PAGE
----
This chapter serves as a study and guide on the main phase constituents of cast aluminum-silicon alloys, alpha-Al solid solution and Si crystals. The first section focuses on the structure of Al-Si castings in the as-cast state, covering the morphology of the alpha-Al solid solution grains and the process by which they form. It describes how cooling rates, temperature gradients, and local concentrations influence the topology of the crystallization front, and how they play a role in determining the morphology and dispersion degree of the grains observed in cross sections of cast parts. It also describes the mechanism behind dendritic grain crystallization and how factors such as surface tension, capillary length, and lattice symmetry affect dendritic arm size and spacing. The section that follows examines the morphology of the silicon crystals that form in aluminum-silicon castings and its effect on properties and processing characteristics. It discusses the faceted nature of primary Si crystals and the modification techniques used to optimize their shape. It also describes the morphology of the (alpha-Al + Si) eutectic, which can be lamellar or rodlike in shape, and explains how it can be modified through temperature control or alloy additions to improve properties such as tensile strength and plasticity and reduce shrinkage.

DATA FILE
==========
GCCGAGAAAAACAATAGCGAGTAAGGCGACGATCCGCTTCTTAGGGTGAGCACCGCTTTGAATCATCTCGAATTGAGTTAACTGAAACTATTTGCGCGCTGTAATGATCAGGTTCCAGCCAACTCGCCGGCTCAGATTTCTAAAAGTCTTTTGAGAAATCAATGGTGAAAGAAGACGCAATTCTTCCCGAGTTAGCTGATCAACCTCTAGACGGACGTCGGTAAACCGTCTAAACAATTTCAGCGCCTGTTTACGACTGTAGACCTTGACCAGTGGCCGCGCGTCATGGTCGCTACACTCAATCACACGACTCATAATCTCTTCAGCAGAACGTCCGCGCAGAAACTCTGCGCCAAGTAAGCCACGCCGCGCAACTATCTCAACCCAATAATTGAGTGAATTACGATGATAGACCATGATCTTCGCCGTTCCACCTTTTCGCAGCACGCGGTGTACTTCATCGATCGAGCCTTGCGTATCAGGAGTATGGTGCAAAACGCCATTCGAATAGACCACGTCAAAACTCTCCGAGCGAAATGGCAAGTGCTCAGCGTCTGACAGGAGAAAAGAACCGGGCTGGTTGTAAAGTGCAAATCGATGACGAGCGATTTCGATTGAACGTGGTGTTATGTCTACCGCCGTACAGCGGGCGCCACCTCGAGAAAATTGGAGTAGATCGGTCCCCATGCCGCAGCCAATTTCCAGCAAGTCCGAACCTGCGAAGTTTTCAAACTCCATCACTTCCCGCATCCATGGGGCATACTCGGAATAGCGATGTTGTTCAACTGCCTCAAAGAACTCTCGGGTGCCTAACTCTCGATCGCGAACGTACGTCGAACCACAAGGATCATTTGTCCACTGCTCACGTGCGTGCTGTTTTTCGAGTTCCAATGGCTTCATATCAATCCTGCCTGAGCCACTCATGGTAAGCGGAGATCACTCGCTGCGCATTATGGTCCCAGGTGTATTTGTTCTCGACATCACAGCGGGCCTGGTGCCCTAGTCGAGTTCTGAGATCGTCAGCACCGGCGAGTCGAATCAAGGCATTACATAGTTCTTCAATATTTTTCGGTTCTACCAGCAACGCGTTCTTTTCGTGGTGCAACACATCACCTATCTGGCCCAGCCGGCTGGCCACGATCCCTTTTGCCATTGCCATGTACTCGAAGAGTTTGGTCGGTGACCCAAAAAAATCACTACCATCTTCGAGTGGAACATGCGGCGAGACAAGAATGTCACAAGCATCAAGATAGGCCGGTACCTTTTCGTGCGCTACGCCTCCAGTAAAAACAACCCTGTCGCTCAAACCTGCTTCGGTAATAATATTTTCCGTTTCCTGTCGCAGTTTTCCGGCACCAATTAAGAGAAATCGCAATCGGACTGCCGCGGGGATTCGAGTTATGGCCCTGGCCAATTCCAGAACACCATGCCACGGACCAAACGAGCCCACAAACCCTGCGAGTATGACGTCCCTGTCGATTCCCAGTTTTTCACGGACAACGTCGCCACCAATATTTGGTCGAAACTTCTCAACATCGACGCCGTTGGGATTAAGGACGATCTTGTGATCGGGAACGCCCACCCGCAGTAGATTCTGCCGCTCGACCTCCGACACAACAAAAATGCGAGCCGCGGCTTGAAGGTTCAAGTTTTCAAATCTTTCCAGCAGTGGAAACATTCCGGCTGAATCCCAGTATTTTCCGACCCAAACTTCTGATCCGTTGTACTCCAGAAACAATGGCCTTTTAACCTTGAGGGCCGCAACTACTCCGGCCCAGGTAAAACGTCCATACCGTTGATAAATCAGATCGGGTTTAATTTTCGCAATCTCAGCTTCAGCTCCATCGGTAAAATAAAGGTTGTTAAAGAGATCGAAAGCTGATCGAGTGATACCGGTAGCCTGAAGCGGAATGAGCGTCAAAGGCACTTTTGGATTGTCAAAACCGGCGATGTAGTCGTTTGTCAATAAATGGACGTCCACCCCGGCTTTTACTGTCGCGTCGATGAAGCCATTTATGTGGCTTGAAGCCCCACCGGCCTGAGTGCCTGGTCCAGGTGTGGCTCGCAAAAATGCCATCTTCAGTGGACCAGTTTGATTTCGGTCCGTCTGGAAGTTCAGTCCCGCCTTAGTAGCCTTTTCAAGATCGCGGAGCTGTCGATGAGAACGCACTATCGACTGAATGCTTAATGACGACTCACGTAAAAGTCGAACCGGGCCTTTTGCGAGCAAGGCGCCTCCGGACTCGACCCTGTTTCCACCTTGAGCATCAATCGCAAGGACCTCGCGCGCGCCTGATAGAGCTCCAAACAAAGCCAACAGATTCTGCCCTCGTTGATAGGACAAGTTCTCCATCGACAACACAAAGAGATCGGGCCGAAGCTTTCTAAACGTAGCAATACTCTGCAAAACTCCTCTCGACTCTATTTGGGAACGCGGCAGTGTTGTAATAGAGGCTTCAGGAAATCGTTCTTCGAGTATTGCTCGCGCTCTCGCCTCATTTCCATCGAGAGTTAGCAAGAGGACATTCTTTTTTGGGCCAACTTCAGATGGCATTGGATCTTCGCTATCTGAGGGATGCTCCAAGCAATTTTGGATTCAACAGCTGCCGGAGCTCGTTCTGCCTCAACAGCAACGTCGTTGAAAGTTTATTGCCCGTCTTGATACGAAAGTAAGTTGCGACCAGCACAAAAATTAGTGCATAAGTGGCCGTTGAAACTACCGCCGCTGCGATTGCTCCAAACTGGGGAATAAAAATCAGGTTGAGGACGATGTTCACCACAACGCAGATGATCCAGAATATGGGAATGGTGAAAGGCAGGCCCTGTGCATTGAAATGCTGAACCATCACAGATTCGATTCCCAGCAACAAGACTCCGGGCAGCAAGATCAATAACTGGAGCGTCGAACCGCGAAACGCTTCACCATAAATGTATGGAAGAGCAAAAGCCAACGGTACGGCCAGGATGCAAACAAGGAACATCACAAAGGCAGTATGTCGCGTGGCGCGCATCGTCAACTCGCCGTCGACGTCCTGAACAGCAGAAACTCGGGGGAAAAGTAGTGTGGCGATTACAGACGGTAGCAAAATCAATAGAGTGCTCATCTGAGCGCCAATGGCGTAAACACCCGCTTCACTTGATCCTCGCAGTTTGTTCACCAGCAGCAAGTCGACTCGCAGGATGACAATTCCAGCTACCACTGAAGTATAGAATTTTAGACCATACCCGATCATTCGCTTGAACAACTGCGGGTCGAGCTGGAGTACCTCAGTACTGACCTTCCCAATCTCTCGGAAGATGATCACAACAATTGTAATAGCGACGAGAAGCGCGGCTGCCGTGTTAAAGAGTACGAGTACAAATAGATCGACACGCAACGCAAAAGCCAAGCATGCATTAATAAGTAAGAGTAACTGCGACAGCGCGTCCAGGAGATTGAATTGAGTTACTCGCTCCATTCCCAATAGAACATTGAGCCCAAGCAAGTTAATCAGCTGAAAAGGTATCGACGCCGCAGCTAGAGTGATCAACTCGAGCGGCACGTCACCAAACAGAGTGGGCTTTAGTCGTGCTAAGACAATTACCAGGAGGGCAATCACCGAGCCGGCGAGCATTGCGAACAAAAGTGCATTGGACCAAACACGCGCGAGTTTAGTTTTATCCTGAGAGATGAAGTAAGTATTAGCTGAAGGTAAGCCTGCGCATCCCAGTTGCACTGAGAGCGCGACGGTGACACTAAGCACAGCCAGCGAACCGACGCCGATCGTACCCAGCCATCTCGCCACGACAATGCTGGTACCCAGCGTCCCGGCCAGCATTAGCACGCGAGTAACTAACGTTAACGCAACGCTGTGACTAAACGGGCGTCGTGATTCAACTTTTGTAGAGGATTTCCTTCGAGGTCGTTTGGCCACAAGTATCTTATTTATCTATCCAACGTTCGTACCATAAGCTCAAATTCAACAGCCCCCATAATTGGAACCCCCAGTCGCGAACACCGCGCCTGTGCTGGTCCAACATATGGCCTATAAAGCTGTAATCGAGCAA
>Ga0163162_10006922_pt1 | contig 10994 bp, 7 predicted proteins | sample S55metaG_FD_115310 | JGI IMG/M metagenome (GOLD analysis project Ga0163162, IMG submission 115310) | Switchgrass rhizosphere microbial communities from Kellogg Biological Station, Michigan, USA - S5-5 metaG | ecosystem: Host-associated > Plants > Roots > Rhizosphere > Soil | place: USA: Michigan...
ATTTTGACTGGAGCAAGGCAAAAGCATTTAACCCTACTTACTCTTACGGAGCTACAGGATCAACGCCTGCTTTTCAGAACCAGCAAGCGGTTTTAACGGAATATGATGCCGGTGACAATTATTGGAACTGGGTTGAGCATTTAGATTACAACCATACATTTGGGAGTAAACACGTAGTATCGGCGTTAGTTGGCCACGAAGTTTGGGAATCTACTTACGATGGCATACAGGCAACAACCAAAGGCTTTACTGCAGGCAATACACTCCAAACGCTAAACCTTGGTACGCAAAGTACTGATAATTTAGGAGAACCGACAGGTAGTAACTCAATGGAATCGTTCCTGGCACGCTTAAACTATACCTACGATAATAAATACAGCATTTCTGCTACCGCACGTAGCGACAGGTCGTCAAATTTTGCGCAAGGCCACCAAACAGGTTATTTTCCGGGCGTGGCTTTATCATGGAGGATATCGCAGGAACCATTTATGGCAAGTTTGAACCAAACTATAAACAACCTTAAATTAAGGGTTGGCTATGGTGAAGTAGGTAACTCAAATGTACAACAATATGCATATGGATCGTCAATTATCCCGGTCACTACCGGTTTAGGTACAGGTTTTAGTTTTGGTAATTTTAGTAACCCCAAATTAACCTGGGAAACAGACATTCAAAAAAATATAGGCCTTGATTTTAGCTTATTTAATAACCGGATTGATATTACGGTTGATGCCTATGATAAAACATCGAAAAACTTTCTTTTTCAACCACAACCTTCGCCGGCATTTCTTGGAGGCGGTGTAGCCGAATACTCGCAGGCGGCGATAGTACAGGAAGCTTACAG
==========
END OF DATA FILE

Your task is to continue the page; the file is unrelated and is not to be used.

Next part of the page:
Małgorzata Warmuzek, Cast Aluminum-Silicon Alloy—Phase Constituents and Microstructure, Aluminum-Silicon Casting Alloys: Atlas of Microstructures, Edited By Malgorzata Warmuzek, ASM International, 2016, p 1–33, https://doi.org/10.31399/asm.tb.ascaam.t59190001
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